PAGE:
Treatments & Procedures

There are a number of different causes of multiple organ failure that may eventually lead to the need for a multi-organ transplant. One common cause is amyloidosis, a multisystem disease that develops after organs and tissues are infiltrated by abnormally shaped proteins.

At the Houston Methodist J.C. Walter Jr. Transplant Center, a leader in the field of multi-organ transplants, members of our multidisciplinary team will first conduct a detailed health evaluation and assessment in order to get an accurate picture of the severity of your condition and your fitness for surgery.
During the evaluation, you will meet with a financial counselor to review your insurance coverage and discuss the financial considerations associated with a multi-organ  transplant. You will meet with a social worker who will conduct an evaluation to ensure that you and your family are emotionally prepared for the stress that often accompanies the transplant process.

While on the Wait List
When a patient is accepted by a transplant program, he or she is put on a national computer wait list kept by the United Network for Organ Sharing (UNOS) to ensure that all patients in need of a transplant are given fair access to donor organs. Rules, called allocation policies, have been established to determine how transplant candidates are ranked on the wait list for each type of organ.

Once you are on the list, your wait for a donor organ begins. You need to be ready to receive a transplant from the time you are placed on the list. You will be seen in the transplant clinic frequently for labs and follow-up appointments. During the waiting period, you and your caregivers are encouraged to attend our education classes on the transplant process.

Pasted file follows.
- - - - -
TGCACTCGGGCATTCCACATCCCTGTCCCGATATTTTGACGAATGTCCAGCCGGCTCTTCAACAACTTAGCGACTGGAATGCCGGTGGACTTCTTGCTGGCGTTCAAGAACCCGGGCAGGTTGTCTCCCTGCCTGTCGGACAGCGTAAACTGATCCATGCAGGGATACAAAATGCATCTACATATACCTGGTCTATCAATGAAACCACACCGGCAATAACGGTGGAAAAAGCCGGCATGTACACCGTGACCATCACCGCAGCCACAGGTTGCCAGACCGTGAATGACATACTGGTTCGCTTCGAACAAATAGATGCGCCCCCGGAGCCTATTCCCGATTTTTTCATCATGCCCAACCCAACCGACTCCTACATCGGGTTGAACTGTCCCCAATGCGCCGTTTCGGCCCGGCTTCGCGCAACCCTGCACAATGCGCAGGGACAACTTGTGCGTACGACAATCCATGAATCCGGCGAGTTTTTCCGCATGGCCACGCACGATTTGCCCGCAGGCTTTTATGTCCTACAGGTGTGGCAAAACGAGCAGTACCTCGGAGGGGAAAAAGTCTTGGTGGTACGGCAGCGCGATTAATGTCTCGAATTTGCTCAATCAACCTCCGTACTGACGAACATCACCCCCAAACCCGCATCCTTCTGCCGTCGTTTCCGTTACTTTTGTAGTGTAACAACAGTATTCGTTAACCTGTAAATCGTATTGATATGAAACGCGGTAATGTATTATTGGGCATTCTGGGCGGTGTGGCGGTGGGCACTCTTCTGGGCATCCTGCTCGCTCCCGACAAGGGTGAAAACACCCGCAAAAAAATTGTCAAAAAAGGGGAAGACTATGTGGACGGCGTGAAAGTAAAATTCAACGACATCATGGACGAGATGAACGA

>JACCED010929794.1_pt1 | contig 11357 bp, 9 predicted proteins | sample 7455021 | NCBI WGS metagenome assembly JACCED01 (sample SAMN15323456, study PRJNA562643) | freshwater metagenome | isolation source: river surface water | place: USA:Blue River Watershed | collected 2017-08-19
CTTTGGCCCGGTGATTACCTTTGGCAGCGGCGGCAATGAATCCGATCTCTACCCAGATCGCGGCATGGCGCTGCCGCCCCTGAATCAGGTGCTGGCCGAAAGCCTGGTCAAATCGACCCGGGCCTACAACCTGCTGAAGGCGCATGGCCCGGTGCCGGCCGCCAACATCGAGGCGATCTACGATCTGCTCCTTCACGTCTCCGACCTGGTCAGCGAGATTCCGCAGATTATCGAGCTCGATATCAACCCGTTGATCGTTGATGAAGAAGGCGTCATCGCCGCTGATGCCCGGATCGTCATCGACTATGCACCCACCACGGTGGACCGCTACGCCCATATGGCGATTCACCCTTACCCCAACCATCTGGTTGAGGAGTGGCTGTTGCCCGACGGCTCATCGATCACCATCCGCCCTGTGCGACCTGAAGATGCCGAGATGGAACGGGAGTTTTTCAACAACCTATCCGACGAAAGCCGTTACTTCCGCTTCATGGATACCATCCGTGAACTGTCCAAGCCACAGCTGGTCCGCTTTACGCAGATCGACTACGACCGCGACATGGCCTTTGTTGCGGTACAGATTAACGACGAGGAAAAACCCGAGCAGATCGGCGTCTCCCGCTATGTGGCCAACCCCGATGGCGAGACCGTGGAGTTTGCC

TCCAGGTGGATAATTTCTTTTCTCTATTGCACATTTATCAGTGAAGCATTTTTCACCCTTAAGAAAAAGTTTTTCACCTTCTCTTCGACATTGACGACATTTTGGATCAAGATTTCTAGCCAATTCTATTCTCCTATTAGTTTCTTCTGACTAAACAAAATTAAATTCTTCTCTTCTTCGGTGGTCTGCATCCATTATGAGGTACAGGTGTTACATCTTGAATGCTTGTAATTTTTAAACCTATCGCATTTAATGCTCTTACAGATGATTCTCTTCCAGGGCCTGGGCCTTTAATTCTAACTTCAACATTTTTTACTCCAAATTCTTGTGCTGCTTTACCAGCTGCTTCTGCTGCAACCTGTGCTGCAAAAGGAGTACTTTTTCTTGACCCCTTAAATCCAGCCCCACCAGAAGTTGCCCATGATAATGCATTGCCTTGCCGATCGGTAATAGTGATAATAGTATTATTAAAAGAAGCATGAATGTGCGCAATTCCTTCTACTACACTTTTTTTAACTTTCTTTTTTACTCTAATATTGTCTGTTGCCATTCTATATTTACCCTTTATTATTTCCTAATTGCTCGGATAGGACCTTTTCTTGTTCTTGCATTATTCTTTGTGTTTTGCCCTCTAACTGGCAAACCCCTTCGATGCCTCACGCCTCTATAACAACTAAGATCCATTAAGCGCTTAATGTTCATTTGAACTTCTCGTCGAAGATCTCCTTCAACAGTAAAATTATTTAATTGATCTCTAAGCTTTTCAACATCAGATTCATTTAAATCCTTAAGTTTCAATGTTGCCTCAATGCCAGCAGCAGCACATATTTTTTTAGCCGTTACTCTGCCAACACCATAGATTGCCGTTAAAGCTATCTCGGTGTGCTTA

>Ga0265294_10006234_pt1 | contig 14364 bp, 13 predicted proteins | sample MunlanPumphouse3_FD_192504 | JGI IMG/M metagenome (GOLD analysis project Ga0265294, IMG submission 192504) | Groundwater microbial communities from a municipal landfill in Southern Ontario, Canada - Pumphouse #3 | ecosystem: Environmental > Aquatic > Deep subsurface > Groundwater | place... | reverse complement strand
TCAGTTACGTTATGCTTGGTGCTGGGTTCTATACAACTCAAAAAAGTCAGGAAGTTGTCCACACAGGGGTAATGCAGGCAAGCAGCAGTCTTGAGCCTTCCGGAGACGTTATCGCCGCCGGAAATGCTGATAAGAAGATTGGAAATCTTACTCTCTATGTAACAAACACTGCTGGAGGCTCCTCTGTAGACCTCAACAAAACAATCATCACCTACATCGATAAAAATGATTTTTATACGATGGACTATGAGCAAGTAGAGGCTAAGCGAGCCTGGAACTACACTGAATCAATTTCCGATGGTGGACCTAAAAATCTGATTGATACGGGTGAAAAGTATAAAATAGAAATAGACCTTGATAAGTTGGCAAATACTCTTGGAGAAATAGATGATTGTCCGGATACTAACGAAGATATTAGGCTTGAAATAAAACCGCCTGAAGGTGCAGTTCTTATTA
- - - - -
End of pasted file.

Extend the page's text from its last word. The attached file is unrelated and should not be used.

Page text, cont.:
When suitable donor organs become available, the transplants need to take place as soon as possible, so you must be ready to go to the hospital as soon as you receive the call. You need to pre-arrange reliable transportation 24 hours a day, seven days a week, keep all your medications and records together in one place and have a bag packed to help you get on your way quickly.

The Transplant Surgery
Before your surgery, your anesthesiologist will talk with you and explain what will occur during the surgery. You will be given general anesthesia so you will be asleep. 

The length of your surgery will depend on the number and types of organs being transplanted.

After the Transplant Surgery
After surgery, you will be taken to the intensive care unit’s transplant recovery area. We will help you manage any pain you may experience after surgery. Most patients find their pain decreases within a day or two of surgery. Getting out of bed and walking may help reduce pain.

Your stay in the hospital will last as long as your transplant team feels is necessary.

Going Home and Staying Healthy
You will continue your recovery at home after leaving the hospital; during the first eight weeks, your daily activities will be limited, including not lifting anything more than 10 pounds. You may return to most normal activities within a few months.

Our team will monitor your progress during recovery, so you must be available for clinic appointments and lab tests; this way, we can determine how well your new organs are working. 

About a year after surgery, your required number of visits to the transplant clinic will most likely decrease in frequency. 

To take care of your new organs for the long term, we will work with you to create a healthy diet and exercise plan, one that will help you regain your strength and reduce the risks of potential diseases that pose a risk to your new organs.

Read more about what to expect regarding the general transplant process and what issues you will need to address once you return home after your transplant.


Our physicians specialize in multi-organ transplants at the following locations:

Our physicians conduct pre and posttransplant evaluations at the following convenient locations.